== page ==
1. Jerry Jones likes his defensive line. As the Senior Bowl, much to the astonishment of Cowboys fans, he told reporters, "our defensive front is one of the strengths of our team." In looking at the above chart, however, we can see why he'd utter such blasphemy. Compared to the shambles that is the back seven (er, eight), the DL is quite settled. Of course, this is one of those "In the kingdom of the blind..." situations. Considering how much work needs to be done at linebacker and in the secondary, it's hard to believe that there will be a major DL overhaul, unless a terrific DL falls to them in the draft--a rarity, given how highly defensive linemen, especially pass rushers, are valued.

2. Rumors have circulated about plans to move Jay Ratliff to end. Every offseason, Cowboys fans clamor for the Cowboys undersized nose guard to move out to end, and are treated to the same rebuttal: his quickness and strength are a mismatch for centers, who tend to be the smallest players (and worst athletes) on the offensive line. Why move him out to end, where he'll have to battle mammoth tackles with great feet? This year, we may get an answer, as Ratliff seems to be getting worn down inside by constant double-teams: his sack totals have declined each year since 2008, although his pressures and tackles have remained more or less the same.

3. They only have one sure-fire, reliable ILB on the roster. The contracts of aging veterans Keith Brooking and Bradie James have expired, leaving the Cowboys with one solid roster piece, Sean Lee, and a bunch of questions. Is super-athlete Bruce Carter ready to start after logging only 41 defensive snaps? Is Orie Lemon (zero snaps) anything more than a camp body? Other than cornerback, this is the position at which we'll see the most new faces...unless they decide to re-up ether Brooking or James, a known quantity to help them through the rebuilding process.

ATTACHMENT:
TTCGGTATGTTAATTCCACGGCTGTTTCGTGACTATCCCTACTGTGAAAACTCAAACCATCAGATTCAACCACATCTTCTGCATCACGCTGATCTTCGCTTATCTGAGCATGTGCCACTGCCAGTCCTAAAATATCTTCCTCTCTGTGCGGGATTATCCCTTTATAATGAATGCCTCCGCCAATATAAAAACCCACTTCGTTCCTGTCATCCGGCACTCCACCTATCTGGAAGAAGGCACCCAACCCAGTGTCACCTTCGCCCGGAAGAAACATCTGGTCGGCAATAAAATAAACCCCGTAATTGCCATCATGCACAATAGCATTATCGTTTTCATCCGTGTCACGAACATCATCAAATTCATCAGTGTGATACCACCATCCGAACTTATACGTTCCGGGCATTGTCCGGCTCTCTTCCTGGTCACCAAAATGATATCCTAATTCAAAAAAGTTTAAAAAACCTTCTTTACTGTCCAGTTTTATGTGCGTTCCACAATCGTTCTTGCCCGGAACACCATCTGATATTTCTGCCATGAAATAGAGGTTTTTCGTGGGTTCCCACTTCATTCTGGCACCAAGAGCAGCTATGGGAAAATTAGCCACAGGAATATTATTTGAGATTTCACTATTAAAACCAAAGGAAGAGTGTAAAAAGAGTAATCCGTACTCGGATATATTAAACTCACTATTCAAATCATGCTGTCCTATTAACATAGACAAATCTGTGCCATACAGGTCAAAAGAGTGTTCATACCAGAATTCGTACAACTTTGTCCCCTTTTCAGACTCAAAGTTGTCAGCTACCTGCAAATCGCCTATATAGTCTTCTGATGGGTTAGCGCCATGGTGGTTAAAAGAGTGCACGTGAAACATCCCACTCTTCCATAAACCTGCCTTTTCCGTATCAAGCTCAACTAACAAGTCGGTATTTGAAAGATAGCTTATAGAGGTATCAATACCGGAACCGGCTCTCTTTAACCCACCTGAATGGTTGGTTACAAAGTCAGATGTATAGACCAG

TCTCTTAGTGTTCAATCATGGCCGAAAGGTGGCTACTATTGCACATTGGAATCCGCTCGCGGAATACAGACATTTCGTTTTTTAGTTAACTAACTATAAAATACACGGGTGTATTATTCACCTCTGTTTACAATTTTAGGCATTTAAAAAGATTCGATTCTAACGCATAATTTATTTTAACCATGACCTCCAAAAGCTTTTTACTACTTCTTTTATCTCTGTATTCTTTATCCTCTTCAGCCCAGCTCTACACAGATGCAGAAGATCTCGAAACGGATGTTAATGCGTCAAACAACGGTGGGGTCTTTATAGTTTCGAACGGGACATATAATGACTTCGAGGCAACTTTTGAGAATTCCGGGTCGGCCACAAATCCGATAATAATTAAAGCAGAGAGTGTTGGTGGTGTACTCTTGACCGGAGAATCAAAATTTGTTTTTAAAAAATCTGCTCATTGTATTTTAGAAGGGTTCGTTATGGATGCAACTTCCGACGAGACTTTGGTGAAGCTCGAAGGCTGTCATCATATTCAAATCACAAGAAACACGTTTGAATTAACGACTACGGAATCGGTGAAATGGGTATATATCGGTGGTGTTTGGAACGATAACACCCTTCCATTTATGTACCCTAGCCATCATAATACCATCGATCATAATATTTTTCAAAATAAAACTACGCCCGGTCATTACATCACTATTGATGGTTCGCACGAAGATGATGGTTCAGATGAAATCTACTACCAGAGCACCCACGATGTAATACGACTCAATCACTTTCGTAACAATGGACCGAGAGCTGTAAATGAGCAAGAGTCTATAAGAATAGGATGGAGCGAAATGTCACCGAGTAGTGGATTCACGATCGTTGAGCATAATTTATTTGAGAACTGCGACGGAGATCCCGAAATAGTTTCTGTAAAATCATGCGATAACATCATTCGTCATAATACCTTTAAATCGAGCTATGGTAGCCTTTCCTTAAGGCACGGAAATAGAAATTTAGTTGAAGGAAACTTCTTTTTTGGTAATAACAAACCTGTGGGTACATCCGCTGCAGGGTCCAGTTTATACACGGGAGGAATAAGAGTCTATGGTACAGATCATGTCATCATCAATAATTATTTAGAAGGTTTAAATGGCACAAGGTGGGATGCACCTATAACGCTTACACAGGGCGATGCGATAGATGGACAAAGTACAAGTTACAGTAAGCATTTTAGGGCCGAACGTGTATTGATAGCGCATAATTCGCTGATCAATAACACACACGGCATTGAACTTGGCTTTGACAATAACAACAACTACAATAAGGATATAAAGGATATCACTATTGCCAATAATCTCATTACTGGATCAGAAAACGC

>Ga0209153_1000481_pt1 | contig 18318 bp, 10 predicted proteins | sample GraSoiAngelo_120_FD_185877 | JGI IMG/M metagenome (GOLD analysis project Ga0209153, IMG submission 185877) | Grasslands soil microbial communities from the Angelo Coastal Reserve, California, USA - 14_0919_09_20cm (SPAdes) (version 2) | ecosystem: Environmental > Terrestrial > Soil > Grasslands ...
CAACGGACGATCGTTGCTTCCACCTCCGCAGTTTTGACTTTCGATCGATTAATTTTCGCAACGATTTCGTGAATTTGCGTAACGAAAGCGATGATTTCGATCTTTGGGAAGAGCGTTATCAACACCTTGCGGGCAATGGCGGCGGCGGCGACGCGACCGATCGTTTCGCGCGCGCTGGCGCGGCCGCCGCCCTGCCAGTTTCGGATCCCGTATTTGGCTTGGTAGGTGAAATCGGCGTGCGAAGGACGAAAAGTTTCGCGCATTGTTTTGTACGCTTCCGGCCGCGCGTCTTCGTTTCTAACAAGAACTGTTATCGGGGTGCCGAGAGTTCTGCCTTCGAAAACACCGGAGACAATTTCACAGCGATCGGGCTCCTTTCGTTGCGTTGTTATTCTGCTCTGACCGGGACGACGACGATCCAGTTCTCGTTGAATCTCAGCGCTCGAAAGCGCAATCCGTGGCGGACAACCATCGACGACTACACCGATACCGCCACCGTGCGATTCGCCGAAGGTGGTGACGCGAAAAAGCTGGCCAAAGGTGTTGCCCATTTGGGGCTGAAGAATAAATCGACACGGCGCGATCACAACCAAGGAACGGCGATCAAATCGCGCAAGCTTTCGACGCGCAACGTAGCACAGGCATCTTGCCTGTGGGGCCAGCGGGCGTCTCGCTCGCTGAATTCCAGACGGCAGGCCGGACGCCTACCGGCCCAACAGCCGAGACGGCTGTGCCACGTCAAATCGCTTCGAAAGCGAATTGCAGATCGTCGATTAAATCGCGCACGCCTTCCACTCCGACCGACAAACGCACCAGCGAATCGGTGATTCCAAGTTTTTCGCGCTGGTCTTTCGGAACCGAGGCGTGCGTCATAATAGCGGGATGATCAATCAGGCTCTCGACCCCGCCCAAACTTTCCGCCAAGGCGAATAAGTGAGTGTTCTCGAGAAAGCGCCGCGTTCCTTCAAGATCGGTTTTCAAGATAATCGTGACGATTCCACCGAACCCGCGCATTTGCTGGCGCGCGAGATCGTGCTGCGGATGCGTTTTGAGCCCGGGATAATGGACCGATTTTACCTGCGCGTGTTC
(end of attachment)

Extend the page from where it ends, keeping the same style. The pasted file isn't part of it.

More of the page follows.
4. Anthony Spencer won't be easy to replace. Sure, it's easy to bash Anthony Spencer for not being DeMarcus Ware, and I have done so on many occasions. Since the season's close, however, several writers whose work I admire greatly have made compelling arguments that Spencer has not been the problem. The first of these was by our own Kegbearer, in his "Anthony Spencer Challenge." He offered a healthy dose of perspective, noting that, in 2011, Spencer led all LOLB in tackles, forced fumbles, and tackles for a loss, and was in the top 5 in sacks and tied for second in QB hits. More recently, Bob Sturm penned an excellent piece in which he dished out many of the same statistical comparisons, concluding:

In fantasy football, you acquire "pass rush specialists" at every spot an think you will get 100 sacks. But, in real football, if you don't have a player setting the edge and shutting down strong side rushing plays, then you get beat. Spencer, of all outside linebackers in the 3-4 in the last two seasons has more tackles than anyone.

Indeed, Spencer has excelled at a lot of the unglamorous work required of his position: setting the edge, being stout against the run, etc. And when it comes to rushing the quarterback, the only strong side OLBs who can boast better numbers are Lamaar Woodley and Clay Matthews, neither of whom are available. So, before they just dump # 93 out of frustration, it's important to consider who would fill his spot--and to contemplate how steep the dropoff might be.